Google has been bucking the trend of building software instead of buying it. But is that a good policy? “In the long run, it is cheaper to build and not buy,” said Justin McWilliams, a software engineer at Google. Instead of buying commercial offerings, Google has built software from scratch to handle everything from their IT management to their VPNs. Most other businesses search for an outside service to fulfill their software needs since it is considered cheaper than constructing and maintaining in-house programs. This practice has evolved over the decades as IT needs have become more and more specific. So what’s different about Google?
One thing is growth. Google has doubled in size since 2008 and is still growing. It must have the ability to scale any aspect of its infrastructure within a short time span. If they had contracts with other firms, they would have to wait until those contracts expire and the lag time would cause inefficiencies. Also, searching for a company that meets their wildly varying demands would tricky and time consuming.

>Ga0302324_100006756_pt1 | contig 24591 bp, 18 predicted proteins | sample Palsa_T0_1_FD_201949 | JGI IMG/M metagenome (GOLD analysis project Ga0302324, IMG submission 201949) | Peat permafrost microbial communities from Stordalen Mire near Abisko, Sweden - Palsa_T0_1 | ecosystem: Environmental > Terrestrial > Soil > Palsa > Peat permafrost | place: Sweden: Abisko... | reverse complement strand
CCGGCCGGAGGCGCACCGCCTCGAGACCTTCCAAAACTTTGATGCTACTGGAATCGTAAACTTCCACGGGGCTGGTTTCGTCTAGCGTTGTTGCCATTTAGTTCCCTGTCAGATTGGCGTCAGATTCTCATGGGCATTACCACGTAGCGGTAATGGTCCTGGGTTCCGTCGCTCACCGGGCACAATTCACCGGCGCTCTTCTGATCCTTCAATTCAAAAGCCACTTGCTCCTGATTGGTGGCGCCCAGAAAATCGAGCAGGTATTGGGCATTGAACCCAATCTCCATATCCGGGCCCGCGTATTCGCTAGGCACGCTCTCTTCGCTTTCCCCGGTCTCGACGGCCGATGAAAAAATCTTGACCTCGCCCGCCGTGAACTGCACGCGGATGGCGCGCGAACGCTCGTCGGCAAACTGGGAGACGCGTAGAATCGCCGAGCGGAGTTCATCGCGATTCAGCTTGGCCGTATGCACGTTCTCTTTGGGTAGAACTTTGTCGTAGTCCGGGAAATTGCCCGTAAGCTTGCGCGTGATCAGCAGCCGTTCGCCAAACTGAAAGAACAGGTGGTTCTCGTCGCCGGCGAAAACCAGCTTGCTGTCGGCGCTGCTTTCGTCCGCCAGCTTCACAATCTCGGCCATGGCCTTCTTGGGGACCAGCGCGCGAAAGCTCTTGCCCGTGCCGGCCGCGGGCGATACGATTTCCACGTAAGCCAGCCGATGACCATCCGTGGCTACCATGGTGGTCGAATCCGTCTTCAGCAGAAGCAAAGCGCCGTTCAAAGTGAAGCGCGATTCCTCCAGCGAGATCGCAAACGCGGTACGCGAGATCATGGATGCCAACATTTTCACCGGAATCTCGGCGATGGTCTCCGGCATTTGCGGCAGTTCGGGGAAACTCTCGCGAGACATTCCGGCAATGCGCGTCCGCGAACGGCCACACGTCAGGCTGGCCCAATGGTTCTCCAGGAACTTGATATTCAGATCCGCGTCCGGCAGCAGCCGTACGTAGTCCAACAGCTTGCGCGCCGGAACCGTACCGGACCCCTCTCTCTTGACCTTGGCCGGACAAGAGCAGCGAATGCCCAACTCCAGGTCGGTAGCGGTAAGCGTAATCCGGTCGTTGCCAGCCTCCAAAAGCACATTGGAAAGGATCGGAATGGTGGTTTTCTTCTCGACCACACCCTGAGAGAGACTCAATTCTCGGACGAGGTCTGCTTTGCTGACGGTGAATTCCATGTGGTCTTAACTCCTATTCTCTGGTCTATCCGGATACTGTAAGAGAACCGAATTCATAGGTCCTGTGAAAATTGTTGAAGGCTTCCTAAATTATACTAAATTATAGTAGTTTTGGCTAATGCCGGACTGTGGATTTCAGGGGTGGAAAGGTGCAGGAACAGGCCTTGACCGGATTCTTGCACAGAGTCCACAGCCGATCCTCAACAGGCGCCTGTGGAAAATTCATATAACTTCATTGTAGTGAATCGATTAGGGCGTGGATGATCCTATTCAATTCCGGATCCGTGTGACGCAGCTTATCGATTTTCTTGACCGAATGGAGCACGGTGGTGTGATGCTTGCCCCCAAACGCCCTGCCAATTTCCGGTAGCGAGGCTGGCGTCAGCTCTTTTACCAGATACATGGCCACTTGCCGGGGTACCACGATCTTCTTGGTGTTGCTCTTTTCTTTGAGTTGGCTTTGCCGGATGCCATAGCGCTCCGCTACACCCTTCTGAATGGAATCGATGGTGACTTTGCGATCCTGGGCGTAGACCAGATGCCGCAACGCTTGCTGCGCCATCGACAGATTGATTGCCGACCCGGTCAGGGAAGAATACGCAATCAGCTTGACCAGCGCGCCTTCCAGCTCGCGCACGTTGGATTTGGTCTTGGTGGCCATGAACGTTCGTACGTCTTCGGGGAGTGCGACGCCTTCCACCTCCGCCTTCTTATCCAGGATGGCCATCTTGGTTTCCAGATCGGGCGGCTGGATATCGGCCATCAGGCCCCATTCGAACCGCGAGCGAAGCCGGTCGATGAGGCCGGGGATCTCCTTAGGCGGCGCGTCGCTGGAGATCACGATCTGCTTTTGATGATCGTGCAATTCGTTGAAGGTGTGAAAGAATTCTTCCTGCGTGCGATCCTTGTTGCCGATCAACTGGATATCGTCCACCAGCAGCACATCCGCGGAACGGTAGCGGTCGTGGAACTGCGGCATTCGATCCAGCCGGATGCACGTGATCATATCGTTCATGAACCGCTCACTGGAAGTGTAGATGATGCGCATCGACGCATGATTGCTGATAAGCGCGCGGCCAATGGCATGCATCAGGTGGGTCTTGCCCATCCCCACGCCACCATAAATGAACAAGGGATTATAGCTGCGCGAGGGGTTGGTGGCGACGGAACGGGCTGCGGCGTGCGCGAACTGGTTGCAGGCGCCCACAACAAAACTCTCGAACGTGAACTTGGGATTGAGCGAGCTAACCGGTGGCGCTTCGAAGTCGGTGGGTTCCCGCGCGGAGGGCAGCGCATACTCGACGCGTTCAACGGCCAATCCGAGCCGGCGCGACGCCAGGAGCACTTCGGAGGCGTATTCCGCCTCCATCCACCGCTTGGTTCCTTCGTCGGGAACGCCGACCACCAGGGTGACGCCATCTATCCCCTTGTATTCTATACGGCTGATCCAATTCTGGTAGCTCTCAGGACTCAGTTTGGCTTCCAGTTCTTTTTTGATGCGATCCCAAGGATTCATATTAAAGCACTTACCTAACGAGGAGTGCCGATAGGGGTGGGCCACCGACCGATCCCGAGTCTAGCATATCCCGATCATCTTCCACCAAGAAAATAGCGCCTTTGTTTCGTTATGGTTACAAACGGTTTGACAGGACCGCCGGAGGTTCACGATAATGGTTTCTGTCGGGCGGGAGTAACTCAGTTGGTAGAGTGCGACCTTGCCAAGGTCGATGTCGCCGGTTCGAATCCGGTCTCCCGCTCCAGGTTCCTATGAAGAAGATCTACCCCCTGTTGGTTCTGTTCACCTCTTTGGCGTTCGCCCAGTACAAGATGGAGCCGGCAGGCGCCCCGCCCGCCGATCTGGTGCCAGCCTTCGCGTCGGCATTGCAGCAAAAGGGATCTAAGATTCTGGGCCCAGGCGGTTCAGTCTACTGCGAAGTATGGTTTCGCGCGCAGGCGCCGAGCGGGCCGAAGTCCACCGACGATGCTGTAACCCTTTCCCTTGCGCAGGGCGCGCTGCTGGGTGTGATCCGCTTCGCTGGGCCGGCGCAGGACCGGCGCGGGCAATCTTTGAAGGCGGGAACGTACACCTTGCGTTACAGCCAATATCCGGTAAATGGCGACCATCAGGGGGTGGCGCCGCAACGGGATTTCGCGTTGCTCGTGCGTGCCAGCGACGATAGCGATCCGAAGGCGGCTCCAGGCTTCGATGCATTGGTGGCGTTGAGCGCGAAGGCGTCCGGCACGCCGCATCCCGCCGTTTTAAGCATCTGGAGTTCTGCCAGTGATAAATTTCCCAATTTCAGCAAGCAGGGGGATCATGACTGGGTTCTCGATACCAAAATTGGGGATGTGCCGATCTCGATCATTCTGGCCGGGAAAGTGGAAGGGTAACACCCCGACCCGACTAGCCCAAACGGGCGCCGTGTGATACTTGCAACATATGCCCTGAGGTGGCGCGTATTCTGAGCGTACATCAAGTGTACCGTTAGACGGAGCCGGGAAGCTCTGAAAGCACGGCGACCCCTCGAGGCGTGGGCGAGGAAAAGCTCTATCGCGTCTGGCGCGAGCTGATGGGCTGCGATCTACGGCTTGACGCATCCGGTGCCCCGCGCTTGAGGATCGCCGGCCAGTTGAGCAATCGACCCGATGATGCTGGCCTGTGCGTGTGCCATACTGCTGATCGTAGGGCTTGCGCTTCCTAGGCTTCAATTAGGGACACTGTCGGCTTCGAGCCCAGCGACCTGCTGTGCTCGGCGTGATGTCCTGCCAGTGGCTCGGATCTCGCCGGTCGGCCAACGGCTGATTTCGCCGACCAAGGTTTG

A second reason is machine management. Google needs to operate across platforms. To increase product compatibility, engineers work with operating systems they are producing products for, something not all companies are capable of doing. In their infancy, Google used the open source product Puppet to create patches for Mac users. However they quickly found that it wouldn’t suffice and outside sources would cost about 100 dollars a machine, a cost mostly derived from licensing.
Google has always been a trend setter. It’s push towards using scalable, open source products may be an example for us all. We are living in an age of data sharing. The open fields will always attract more people than fenced in ones.